Environment

Spring Cleaning

The Problem With Cleaning Products

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Written By ELIZABETH FIEND

When the earth is tilted so that the sun is directly over the equator at high noon, this is the vernal equinox. In this momentary balance of light and dark, we are halfway between summer and winter, we are in the spring. Mid-points have been celebrated through out the ages and around the world. In ancient Babylon, the New Year occurred at the spring equinox. The ancients of America oriented their giant earthwork mounds to equinox sunrise points. Celtic Pagans lit fires at dawn to cure ills, renew life and protect crops. Today, we party in Cancun.

Or we clean.

This season of renewal brings with it the tradition of spring cleaning, making now as good a time as any to switch to all things natural. I’m talking about cleaning products — for your home and your body. All types of non-toxic cleaners for your home are now available in conventional supermarkets: glass, drain, dishwasher, dish soap, laundry, shower, even toilet bowl cleaners. Most are competitively priced or cost just a tad bit more than chemical-based cleaners. Theses natural cleaners are conveniently located right next to the toxic ones, or maybe on a shelf not quite at eye level.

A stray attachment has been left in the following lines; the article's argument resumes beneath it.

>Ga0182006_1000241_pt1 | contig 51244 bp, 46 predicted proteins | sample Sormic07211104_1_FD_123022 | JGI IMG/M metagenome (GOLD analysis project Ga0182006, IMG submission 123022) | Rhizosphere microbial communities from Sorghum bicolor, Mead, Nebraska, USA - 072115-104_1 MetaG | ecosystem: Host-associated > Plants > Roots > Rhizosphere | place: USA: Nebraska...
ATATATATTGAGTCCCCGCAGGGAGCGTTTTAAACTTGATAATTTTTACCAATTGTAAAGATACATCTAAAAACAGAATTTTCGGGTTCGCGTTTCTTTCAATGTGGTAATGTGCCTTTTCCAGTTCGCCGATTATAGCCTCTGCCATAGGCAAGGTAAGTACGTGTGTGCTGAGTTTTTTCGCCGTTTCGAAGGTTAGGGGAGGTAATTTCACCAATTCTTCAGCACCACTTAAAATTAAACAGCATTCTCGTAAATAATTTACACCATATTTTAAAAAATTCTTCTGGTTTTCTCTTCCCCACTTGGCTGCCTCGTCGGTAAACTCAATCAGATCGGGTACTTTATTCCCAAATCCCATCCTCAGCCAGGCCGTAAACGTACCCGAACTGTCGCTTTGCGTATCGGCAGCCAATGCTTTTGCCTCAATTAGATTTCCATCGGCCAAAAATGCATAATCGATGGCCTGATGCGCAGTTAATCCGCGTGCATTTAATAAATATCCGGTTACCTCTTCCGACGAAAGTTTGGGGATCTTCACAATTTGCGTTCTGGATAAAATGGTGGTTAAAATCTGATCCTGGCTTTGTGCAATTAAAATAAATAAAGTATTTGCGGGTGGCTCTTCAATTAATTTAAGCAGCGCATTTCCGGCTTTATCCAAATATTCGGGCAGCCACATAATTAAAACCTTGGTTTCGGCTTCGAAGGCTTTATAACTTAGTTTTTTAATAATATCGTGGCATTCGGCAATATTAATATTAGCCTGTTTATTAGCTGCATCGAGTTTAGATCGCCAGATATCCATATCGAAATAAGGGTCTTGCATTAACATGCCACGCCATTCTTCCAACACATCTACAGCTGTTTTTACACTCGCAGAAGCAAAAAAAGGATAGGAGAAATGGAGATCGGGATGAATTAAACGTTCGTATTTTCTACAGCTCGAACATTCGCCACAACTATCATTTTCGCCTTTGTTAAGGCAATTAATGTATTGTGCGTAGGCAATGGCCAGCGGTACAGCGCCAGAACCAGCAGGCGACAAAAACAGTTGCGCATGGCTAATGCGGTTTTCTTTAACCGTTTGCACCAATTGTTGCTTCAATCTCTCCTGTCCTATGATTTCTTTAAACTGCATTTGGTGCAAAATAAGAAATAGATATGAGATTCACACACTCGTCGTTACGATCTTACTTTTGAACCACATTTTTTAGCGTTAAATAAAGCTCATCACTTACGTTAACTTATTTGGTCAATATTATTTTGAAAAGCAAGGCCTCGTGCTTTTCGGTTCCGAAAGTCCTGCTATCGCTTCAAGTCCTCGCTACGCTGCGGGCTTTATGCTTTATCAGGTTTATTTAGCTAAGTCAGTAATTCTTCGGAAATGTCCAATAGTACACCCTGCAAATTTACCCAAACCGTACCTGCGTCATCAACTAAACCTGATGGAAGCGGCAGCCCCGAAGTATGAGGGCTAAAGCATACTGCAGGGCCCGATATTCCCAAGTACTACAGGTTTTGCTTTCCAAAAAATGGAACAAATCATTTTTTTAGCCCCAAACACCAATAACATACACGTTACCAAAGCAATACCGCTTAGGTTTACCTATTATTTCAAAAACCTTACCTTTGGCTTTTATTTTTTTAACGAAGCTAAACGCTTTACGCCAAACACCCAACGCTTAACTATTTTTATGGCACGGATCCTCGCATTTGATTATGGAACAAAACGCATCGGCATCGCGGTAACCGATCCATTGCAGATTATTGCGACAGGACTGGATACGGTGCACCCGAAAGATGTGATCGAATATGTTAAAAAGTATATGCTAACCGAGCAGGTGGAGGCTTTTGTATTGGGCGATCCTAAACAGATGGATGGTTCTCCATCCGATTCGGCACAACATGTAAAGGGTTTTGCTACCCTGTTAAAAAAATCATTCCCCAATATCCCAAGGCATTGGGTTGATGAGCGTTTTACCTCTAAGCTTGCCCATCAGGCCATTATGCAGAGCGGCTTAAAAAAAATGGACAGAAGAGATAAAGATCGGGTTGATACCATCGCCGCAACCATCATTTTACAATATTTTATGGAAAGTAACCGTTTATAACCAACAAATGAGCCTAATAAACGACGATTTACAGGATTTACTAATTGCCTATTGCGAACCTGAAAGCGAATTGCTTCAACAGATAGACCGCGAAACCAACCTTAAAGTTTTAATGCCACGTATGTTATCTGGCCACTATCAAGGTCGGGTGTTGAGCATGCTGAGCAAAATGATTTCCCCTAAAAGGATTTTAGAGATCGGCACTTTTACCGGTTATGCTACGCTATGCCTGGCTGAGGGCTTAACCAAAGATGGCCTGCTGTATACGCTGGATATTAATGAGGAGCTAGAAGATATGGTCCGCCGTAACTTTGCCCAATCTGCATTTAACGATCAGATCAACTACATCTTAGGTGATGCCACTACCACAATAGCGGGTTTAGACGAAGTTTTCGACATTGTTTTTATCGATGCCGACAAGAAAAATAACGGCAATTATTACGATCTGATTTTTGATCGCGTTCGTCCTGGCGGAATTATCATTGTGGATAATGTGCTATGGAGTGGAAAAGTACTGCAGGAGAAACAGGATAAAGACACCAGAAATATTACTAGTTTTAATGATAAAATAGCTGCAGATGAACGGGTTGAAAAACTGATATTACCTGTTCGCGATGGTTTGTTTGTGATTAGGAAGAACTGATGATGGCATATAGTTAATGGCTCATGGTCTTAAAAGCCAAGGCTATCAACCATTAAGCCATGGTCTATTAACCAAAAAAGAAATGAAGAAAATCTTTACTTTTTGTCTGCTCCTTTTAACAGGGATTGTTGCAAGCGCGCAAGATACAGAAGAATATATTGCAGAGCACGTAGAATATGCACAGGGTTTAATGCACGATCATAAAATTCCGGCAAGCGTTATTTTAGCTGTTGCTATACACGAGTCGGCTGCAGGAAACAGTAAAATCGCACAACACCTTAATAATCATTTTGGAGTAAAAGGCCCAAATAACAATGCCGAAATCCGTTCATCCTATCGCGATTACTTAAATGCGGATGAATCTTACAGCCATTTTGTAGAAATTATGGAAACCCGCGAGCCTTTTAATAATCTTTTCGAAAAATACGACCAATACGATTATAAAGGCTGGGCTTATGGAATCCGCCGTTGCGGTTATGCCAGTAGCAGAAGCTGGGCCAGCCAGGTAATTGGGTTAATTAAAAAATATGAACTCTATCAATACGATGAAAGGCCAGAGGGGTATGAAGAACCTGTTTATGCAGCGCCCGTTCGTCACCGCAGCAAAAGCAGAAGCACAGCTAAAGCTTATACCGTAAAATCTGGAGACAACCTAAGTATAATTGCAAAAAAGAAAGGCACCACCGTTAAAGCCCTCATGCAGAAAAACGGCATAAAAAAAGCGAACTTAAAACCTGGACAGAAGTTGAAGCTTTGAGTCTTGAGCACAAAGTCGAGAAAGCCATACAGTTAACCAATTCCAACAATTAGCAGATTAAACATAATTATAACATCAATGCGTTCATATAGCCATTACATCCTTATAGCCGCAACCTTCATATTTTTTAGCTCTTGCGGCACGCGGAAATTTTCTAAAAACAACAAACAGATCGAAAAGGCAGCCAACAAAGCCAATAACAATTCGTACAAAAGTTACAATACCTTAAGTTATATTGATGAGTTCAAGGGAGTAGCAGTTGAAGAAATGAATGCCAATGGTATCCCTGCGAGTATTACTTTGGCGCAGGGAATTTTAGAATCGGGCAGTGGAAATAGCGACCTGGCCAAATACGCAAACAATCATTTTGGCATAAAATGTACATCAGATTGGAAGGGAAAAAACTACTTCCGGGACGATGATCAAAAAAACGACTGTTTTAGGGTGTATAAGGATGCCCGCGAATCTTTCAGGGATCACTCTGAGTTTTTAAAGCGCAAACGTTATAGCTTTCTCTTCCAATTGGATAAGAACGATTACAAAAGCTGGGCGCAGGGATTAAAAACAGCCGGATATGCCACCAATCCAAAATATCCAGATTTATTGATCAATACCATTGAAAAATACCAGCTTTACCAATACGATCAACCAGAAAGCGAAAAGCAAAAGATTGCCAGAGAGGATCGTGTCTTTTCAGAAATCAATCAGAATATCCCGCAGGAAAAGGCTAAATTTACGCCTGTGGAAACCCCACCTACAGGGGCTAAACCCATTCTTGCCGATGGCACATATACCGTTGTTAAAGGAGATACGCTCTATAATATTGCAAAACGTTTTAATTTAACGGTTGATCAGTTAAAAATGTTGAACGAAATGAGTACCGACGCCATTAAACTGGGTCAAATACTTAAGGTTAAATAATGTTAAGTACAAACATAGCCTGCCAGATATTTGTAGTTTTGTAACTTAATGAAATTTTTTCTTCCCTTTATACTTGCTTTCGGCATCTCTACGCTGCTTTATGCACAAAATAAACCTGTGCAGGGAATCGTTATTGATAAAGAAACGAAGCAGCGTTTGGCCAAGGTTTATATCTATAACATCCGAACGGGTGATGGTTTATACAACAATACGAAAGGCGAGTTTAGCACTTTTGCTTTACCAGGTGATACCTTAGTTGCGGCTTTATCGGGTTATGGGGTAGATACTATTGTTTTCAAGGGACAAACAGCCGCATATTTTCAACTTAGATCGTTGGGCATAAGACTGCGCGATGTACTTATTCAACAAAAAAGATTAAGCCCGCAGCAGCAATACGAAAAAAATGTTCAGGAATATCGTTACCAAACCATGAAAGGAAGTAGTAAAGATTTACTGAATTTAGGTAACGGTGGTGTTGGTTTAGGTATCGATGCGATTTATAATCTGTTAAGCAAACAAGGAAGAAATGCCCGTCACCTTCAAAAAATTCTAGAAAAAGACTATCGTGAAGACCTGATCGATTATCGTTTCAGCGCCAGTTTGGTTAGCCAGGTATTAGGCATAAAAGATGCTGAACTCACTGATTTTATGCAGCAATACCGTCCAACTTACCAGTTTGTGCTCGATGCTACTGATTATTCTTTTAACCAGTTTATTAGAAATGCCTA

Instead of the toxic, nonrenewable or harmful-to-the-environment ingredients like petroleum, butyl cellosolve, chlorine bleach, and the cancer-causing fragrance ingredient phthalates, the new non-toxic cleaners are made from ingredients like corn, grain alcohol, palm kernel, and citrus and coconut oils. And they really work. Hypo-allergenic, with no perfumes or dyes, they smell nice too. To my nose, they smell way, way better.

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clown car

Everyone is always b*tching about parking.

You’ll probably be all mad at me and all. Especially since I don’t have a car. (In fact I don’t know how to drive.) But like, maybe YOU could drive less. It would be better for us all including the planet.

For an interesting prospective on parking you should check this book The High Cost of Free Parking by Donald C. Shoup his philosophy is that free parking is like a fertility drug for cars. The more free parking you have, the more people will drive their cars.

What are the true costs of this, to the environment, to our pocket books, to our sanity?